std::distance() in C++

In this tute, we will discuss about std::distance() in C++. The std::distance() is an in-built function provided in the Standard Library (STL).

The std::distance() method is used to find the distance between two iterators. It takes two iterators as arguments and returns an integer. The returned integer can be both positive and negative based on the order of iterators passed.

 

std::distance() in C++ with syntax and example

Syntax:

int distance(iterator first, iterator last)

For example, let’s consider the number line and see what would the distance() method returns.

distance(5, 10) => 5 (Considers 5, 6, 7, 8, 9)

distance(5, 5) => 0

From the two examples, you would’ve probably recognized that the distance() method calculates the number of elements in the range [first, last). Let’s see the implementation of using the std::distance() method.

 

Code:

#include<bits/stdc++.h>
using namespace std;

int main()
{
    vector<ll> ar = {10, 20, 30, 40, 50};

    cout<<"Distance between ar.begin() and ar.end(): "<<distance(ar.begin(), ar.end())<<endl;
    cout<<"Distance between ar.begin()+2 and ar.end()-1: "<<distance(ar.begin()+2, ar.end()-1);

    return 0;
}

Output:

Distance between ar.begin() and ar.end(): 5
Distance between ar.begin()+2 and ar.end()-1: 2

 

We can clearly see that it returns the distance between the two iterators. But what happens if the iterators are placed in the reverse order? Will it still return a positive value? Let’s see that as well.

 

std::distance() in C++ for reverse order:

The distance() method does not return a positive value all the time. If the iterators are in the reverse order, it returns a negative value. The value returned is the exact negative value of the one returned while the iterators are passed in the forward direction.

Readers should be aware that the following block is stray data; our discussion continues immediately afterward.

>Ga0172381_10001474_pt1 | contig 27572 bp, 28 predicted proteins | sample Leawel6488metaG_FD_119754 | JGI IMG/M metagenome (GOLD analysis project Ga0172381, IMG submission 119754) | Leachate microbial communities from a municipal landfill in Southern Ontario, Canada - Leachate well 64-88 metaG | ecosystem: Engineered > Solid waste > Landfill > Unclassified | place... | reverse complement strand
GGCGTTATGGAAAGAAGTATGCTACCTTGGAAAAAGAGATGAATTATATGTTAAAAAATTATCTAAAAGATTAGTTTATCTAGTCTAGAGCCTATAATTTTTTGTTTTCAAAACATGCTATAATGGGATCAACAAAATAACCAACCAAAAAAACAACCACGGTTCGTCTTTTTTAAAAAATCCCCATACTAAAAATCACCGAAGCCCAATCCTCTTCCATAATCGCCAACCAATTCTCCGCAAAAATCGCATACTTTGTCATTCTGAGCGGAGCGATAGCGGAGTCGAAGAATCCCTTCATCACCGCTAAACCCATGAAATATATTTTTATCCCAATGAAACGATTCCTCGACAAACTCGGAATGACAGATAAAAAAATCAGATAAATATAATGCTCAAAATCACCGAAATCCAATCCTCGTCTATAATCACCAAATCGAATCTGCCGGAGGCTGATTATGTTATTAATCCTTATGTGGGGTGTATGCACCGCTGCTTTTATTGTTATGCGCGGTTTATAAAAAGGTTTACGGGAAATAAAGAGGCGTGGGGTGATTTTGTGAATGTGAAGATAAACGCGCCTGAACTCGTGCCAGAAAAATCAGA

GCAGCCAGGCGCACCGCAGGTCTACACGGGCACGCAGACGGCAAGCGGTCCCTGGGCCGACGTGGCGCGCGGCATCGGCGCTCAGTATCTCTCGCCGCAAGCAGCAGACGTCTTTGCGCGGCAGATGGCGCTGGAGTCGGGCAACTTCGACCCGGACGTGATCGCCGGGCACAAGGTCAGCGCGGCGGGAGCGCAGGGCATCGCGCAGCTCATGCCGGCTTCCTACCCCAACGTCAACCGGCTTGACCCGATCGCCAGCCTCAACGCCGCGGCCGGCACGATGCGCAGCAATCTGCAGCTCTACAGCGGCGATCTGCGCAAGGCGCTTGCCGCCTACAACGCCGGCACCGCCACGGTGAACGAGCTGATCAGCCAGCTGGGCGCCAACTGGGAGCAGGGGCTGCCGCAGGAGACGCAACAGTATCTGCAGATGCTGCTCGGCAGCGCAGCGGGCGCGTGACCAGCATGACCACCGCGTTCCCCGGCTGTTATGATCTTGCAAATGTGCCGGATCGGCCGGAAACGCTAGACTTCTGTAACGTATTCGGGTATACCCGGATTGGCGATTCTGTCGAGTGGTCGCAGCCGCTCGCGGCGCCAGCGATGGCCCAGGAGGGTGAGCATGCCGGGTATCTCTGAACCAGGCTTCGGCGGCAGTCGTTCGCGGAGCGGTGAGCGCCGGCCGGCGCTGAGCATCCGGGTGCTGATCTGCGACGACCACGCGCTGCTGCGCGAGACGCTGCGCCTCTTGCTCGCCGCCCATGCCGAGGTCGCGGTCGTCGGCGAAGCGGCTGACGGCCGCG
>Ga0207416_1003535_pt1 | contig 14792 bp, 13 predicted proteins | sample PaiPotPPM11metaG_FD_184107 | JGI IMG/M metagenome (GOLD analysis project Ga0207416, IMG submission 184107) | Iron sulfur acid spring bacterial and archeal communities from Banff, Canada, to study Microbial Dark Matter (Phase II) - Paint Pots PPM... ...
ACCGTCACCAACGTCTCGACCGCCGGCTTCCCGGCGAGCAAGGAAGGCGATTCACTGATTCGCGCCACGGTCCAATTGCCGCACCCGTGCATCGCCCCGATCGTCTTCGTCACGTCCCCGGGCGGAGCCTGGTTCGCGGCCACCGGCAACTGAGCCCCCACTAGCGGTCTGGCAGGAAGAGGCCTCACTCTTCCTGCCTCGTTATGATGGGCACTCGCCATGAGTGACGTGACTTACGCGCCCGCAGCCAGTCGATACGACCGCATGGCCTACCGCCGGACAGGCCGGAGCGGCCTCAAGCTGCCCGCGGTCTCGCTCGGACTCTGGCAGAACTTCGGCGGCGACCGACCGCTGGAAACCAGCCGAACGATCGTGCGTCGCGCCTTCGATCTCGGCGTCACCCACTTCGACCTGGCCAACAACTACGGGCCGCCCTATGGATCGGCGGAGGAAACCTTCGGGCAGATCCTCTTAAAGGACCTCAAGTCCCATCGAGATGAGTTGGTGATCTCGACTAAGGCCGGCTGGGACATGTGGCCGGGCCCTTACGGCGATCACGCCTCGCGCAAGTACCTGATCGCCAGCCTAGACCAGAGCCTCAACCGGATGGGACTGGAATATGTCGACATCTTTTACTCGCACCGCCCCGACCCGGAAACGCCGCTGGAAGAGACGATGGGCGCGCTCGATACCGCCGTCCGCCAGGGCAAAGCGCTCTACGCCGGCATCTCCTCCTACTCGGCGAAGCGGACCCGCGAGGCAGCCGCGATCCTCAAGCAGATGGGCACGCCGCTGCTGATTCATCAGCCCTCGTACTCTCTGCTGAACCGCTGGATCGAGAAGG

For example, let’s consider the number line again and see what would the distance() method returns.

distance(10, 5) => -5 (Considers 10, 9, 8, 7, 6)

distance(5, 5) => 0

As discussed earlier, we know that the distance() method calculates the number of elements in the range [first, last). Let’s see the implementation of using the std::distance() method for iterators in the reverse order.

 

Code:

#include<bits/stdc++.h>
using namespace std;

int main()
{
    vector<ll> ar = {10, 20, 30, 40, 50};

    cout<<"Distance between ar.begin() and ar.end(): "<<distance(ar.begin(), ar.end())<<endl;
    cout<<"Distance between ar.end() and ar.begin(): "<<distance(ar.end(), ar.begin())<<endl;

    cout<<"Distance between ar.begin()+2 and ar.end()-1: "<<distance(ar.begin()+2, ar.end()-1)<<endl;
    cout<<"Distance between ar.end()-1 and ar.begin()+2: "<<distance(ar.end()-1, ar.begin()+2);

    return 0;
}

Output:

Distance between ar.begin() and ar.end(): 5
Distance between ar.end() and ar.begin(): -5
Distance between ar.begin()+2 and ar.end()-1: 2
Distance between ar.end()-1 and ar.begin()+2: -2

 

Time Complexity:

The time complexity is O(1) for random access iterators and O(n) for other iterators.

 

Finally, If you have any queries or doubts related to std::distance() in C++, simply comment in the comment section provided below.

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